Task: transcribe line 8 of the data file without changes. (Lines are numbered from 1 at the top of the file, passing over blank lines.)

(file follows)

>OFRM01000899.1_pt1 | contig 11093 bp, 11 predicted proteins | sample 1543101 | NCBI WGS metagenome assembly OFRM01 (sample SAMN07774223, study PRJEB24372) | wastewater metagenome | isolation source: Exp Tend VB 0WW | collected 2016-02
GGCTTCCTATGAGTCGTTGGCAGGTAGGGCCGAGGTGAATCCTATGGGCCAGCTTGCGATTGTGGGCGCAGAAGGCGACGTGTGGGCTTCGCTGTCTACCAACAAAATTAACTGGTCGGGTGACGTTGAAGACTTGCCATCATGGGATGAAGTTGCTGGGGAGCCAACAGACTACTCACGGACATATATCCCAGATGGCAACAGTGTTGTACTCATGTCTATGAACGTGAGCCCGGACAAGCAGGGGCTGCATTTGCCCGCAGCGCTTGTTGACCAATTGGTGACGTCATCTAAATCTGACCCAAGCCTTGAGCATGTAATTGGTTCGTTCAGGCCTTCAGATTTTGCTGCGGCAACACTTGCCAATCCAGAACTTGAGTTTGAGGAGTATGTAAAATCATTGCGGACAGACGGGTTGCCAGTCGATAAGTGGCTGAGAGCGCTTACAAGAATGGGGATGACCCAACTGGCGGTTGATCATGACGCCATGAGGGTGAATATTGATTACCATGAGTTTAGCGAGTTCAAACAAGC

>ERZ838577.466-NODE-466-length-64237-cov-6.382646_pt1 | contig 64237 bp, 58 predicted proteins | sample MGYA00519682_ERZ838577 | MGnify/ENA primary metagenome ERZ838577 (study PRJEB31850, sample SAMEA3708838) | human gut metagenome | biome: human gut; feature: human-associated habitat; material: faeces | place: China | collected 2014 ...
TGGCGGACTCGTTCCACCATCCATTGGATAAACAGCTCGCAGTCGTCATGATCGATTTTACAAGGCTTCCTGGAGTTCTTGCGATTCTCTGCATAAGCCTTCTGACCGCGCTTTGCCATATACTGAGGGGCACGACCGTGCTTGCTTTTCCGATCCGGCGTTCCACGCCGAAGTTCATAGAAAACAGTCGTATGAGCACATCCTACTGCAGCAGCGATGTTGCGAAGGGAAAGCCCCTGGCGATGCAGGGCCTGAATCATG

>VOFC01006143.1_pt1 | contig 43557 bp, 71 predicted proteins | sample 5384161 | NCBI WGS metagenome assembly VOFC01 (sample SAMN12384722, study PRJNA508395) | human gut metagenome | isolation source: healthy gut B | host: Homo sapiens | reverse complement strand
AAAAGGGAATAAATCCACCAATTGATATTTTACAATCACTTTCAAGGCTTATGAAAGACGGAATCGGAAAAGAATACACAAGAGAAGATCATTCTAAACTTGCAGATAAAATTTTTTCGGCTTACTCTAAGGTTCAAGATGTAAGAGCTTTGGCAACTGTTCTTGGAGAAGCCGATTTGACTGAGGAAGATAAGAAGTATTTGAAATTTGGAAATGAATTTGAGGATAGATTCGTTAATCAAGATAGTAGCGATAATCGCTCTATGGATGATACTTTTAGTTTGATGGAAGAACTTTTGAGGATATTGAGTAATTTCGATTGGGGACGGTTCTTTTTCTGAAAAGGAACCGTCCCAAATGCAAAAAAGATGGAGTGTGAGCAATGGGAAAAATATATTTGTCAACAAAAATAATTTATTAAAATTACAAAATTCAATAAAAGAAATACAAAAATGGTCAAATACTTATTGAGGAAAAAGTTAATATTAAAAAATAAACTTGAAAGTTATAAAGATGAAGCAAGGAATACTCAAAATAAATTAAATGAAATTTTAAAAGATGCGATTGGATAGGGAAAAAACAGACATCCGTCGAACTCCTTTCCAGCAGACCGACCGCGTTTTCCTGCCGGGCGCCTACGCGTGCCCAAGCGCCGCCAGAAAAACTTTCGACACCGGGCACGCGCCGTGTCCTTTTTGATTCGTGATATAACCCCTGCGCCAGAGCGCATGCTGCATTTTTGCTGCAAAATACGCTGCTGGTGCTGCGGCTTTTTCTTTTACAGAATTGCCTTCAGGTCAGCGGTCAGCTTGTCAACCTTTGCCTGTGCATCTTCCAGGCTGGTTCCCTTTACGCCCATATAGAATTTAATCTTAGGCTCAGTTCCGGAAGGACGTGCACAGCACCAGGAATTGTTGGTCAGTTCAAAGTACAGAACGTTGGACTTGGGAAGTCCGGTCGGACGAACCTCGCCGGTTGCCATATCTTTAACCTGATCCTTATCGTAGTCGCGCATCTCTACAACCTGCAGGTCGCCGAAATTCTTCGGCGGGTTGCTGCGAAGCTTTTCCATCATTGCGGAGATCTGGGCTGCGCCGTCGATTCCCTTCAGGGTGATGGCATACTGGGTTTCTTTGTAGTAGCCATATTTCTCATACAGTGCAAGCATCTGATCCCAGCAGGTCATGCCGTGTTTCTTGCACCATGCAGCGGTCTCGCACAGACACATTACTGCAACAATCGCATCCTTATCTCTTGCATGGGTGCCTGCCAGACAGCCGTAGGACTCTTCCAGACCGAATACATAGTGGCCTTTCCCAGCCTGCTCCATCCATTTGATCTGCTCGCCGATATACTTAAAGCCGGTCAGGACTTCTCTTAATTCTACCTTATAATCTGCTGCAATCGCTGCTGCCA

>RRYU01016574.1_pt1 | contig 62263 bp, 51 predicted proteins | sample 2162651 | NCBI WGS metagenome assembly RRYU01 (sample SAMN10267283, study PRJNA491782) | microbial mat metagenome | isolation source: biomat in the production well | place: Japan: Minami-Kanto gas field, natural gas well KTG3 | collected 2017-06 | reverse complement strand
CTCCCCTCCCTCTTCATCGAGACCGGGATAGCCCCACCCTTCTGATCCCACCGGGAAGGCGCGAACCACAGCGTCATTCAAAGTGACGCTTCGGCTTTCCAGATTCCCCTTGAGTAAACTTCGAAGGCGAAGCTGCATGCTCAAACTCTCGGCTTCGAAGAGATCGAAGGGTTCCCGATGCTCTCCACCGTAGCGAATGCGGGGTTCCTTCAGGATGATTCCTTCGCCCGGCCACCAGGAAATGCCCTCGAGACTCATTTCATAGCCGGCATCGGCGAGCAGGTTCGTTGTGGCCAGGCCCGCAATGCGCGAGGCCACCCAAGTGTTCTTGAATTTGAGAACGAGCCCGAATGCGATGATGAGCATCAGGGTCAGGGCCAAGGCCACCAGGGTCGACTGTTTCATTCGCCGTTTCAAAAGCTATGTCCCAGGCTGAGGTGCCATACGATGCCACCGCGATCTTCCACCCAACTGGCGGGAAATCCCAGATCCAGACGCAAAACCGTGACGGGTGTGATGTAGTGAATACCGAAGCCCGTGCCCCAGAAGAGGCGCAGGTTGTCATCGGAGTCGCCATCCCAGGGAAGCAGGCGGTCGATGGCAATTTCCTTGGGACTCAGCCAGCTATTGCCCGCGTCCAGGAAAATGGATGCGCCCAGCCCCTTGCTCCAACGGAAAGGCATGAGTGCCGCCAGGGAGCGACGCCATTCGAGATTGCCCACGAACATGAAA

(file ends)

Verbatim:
CTCCCCTCCCTCTTCATCGAGACCGGGATAGCCCCACCCTTCTGATCCCACCGGGAAGGCGCGAACCACAGCGTCATTCAAAGTGACGCTTCGGCTTTCCAGATTCCCCTTGAGTAAACTTCGAAGGCGAAGCTGCATGCTCAAACTCTCGGCTTCGAAGAGATCGAAGGGTTCCCGATGCTCTCCACCGTAGCGAATGCGGGGTTCCTTCAGGATGATTCCTTCGCCCGGCCACCAGGAAATGCCCTCGAGACTCATTTCATAGCCGGCATCGGCGAGCAGGTTCGTTGTGGCCAGGCCCGCAATGCGCGAGGCCACCCAAGTGTTCTTGAATTTGAGAACGAGCCCGAATGCGATGATGAGCATCAGGGTCAGGGCCAAGGCCACCAGGGTCGACTGTTTCATTCGCCGTTTCAAAAGCTATGTCCCAGGCTGAGGTGCCATACGATGCCACCGCGATCTTCCACCCAACTGGCGGGAAATCCCAGATCCAGACGCAAAACCGTGACGGGTGTGATGTAGTGAATACCGAAGCCCGTGCCCCAGAAGAGGCGCAGGTTGTCATCGGAGTCGCCATCCCAGGGAAGCAGGCGGTCGATGGCAATTTCCTTGGGACTCAGCCAGCTATTGCCCGCGTCCAGGAAAATGGATGCGCCCAGCCCCTTGCTCCAACGGAAAGGCATGAGTGCCGCCAGGGAGCGACGCCATTCGAGATTGCCCACGAACATGAAA